We all have excuses on why meditation is not for us right now. It’s on the to-do list. It’s even part of our new year’s resolution. But we’re constantly procrastinating. We’ve heard about it. We may have even been avid meditators in the past. But things get in the way, and we use many excuses to convince ourselves why it’s just not for right now.
Self-Criticism: “I’m not a good meditator. I can’t even sit still so I’m doing it all wrong”. When we begin meditating, it’s common to judge ourselves and discount our abilities. Many people say they can’t meditate, when they’re new. That’s equivalent to saying they can’t hit a golf ball like Tiger Woods when they’ve picked up the golf club for less than an hour. Meditation is deceptively simple. You’re supposed to train your mind to be focused. Sounds simple, right? Remember, if it was simple, then Buddha wouldn’t be special. Meditation practise is a great way to dispel any criticism you have for yourself. We all have that space and openness for calm equanimity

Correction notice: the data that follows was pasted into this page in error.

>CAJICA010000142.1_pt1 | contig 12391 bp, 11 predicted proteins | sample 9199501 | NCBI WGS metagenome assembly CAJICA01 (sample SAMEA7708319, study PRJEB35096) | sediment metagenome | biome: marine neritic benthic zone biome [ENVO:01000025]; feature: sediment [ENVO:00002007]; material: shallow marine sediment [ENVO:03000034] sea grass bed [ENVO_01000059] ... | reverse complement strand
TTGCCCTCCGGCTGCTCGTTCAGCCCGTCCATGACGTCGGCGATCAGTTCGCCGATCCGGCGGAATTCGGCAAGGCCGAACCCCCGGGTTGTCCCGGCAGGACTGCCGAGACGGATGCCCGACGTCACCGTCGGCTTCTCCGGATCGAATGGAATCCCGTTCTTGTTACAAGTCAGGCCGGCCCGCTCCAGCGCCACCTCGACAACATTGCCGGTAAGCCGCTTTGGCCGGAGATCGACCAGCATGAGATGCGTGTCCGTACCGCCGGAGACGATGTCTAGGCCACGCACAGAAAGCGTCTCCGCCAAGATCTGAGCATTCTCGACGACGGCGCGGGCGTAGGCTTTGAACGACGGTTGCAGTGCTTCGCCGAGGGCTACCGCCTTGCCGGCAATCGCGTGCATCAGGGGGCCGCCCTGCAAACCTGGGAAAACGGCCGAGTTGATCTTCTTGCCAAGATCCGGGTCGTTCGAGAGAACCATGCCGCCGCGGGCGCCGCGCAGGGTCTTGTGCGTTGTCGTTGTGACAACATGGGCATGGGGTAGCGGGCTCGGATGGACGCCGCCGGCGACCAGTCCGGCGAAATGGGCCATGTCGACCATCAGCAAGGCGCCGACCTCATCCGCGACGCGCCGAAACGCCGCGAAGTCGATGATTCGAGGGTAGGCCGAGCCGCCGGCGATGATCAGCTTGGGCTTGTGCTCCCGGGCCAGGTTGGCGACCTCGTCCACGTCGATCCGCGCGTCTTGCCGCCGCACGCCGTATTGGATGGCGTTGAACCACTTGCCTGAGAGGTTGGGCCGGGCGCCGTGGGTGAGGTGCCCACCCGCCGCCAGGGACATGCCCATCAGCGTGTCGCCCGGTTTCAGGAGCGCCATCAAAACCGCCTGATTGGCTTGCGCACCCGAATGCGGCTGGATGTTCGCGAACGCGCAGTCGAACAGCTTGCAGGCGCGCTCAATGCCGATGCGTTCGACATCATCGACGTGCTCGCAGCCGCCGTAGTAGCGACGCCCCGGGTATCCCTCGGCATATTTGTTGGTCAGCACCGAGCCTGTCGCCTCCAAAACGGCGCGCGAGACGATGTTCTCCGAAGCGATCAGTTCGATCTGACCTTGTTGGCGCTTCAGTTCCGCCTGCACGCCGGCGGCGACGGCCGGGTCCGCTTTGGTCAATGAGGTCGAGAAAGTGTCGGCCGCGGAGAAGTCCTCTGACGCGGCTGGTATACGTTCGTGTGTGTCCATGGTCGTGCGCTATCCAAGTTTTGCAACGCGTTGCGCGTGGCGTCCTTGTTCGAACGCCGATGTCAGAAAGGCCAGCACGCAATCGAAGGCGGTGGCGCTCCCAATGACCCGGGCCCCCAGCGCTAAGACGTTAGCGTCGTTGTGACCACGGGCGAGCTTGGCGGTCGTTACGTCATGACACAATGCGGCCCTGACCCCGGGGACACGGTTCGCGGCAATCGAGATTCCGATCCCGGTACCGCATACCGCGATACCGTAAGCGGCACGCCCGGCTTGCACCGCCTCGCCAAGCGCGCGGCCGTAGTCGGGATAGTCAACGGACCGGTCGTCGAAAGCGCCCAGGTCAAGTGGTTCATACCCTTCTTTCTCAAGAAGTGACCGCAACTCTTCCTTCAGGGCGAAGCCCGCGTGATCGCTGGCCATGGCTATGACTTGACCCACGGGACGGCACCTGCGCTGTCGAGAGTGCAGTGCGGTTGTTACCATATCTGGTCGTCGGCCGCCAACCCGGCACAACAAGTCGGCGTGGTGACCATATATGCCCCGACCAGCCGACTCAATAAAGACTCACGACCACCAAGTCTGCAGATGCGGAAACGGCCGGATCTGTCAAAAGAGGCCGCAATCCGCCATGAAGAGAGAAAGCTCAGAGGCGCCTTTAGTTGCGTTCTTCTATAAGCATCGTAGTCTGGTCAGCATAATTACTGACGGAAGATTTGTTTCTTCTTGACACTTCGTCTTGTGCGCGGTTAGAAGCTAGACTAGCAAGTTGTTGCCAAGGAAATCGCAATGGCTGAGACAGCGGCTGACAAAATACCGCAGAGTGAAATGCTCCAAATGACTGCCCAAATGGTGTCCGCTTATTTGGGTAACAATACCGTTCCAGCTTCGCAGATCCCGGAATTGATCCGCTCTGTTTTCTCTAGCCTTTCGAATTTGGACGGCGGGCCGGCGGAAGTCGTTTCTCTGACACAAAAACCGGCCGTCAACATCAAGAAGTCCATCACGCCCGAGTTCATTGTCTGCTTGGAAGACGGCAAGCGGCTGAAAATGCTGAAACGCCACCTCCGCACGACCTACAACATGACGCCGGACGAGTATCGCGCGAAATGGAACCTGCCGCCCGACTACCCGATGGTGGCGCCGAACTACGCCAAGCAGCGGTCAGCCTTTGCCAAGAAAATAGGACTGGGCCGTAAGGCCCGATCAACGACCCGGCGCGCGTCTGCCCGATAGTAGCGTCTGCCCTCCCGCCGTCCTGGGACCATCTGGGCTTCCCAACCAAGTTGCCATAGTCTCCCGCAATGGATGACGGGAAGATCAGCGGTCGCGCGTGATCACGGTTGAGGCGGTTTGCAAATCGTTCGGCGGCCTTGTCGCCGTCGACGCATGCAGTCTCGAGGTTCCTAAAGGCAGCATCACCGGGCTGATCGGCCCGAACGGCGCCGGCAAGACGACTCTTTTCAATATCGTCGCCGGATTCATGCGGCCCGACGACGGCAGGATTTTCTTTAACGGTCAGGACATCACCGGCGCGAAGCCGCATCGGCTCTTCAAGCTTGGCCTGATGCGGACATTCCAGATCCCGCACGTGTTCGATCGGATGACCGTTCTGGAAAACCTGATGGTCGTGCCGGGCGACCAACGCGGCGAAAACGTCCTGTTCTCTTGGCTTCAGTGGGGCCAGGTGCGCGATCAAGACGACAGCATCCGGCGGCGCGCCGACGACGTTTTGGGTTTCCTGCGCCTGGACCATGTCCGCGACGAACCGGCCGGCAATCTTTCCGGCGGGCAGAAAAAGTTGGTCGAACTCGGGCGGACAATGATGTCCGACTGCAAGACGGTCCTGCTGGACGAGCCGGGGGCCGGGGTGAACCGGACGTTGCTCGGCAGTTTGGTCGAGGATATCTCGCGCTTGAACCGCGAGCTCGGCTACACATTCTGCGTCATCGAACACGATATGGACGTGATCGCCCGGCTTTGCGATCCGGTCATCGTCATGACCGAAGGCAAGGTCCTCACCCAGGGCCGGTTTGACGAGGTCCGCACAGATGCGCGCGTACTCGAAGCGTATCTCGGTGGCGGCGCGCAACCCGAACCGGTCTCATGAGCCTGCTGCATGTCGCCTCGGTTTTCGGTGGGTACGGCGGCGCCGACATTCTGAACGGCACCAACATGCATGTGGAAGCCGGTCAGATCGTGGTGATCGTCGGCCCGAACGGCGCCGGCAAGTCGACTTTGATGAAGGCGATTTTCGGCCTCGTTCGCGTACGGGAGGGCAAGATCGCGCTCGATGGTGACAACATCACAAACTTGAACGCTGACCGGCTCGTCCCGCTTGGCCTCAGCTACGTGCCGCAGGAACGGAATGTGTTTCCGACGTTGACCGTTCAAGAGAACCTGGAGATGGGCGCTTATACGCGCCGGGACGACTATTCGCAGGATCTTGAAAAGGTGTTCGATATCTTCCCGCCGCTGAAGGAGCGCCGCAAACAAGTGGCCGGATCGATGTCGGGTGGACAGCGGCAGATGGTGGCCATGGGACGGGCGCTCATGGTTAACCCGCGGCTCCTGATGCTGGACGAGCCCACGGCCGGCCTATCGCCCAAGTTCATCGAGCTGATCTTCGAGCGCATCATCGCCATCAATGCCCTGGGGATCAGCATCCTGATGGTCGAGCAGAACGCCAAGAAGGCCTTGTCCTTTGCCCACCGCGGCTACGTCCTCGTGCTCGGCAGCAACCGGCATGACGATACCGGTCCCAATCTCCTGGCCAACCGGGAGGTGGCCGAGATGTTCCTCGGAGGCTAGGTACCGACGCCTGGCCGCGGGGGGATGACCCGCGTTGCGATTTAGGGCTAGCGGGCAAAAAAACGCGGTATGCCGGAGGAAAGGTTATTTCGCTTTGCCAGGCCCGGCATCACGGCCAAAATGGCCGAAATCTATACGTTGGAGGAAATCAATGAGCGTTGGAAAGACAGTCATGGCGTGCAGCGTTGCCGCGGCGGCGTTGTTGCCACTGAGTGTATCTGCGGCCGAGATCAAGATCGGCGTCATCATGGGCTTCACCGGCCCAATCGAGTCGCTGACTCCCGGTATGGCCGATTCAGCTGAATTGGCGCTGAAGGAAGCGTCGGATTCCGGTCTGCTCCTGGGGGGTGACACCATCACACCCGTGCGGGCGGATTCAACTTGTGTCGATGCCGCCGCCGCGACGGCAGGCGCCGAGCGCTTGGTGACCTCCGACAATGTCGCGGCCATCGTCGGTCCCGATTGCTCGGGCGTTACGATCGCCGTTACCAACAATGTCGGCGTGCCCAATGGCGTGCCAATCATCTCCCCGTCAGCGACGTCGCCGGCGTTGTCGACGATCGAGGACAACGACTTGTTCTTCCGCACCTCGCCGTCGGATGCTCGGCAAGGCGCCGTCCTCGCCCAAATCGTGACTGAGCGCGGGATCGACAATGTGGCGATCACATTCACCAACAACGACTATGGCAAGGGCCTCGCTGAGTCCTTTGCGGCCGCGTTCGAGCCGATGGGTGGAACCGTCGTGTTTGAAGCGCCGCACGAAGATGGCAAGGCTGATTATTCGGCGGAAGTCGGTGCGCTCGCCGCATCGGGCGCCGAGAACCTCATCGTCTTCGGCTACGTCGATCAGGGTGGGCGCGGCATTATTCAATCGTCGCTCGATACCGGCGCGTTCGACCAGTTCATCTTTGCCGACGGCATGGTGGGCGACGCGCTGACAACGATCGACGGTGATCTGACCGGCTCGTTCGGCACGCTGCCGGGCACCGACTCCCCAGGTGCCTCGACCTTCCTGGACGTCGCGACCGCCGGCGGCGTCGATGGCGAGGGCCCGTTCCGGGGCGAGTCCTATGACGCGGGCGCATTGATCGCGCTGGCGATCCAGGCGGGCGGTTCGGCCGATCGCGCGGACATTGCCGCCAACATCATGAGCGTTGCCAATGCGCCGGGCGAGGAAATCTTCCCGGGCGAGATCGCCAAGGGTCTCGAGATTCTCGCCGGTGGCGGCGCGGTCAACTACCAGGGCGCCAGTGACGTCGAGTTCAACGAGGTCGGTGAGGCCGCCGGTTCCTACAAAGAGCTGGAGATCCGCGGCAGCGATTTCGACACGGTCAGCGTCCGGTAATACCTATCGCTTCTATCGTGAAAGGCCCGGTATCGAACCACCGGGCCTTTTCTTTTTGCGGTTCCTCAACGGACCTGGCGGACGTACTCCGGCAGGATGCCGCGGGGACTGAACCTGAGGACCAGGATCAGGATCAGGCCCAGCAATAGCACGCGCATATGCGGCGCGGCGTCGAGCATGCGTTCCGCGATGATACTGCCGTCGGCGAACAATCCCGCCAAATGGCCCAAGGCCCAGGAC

Sleepiness: Many beginners say they fall asleep when they meditate and therefore might as well never meditate. Sleepiness is normal as the brain tries to shut off what feels new and tiring. Ever tried to pick up a new language or try eating with the wrong hand, and feel like your brain has been overworked? This is because the brain is firing new synapses. Keep at the practise by sitting up with a straight spine, in an alert yet relaxed posture.
Pain: It’s normal in this day and age not to be able to squat, or to sit in lotus position. Neither are necessary to meditate. If your back hurts, or if you don’t have the flexibility to sit cross-legged, then lie down. Comfort is key in meditating. Advanced meditators might try “strong sitting” where you quiet the mind to equanimity and want to feel the passing of sensations. Meditation can be a great way to physically experience that nothing is permanent and that “this too shall pass”. But beginners should address any discomfort and limit the disturbance.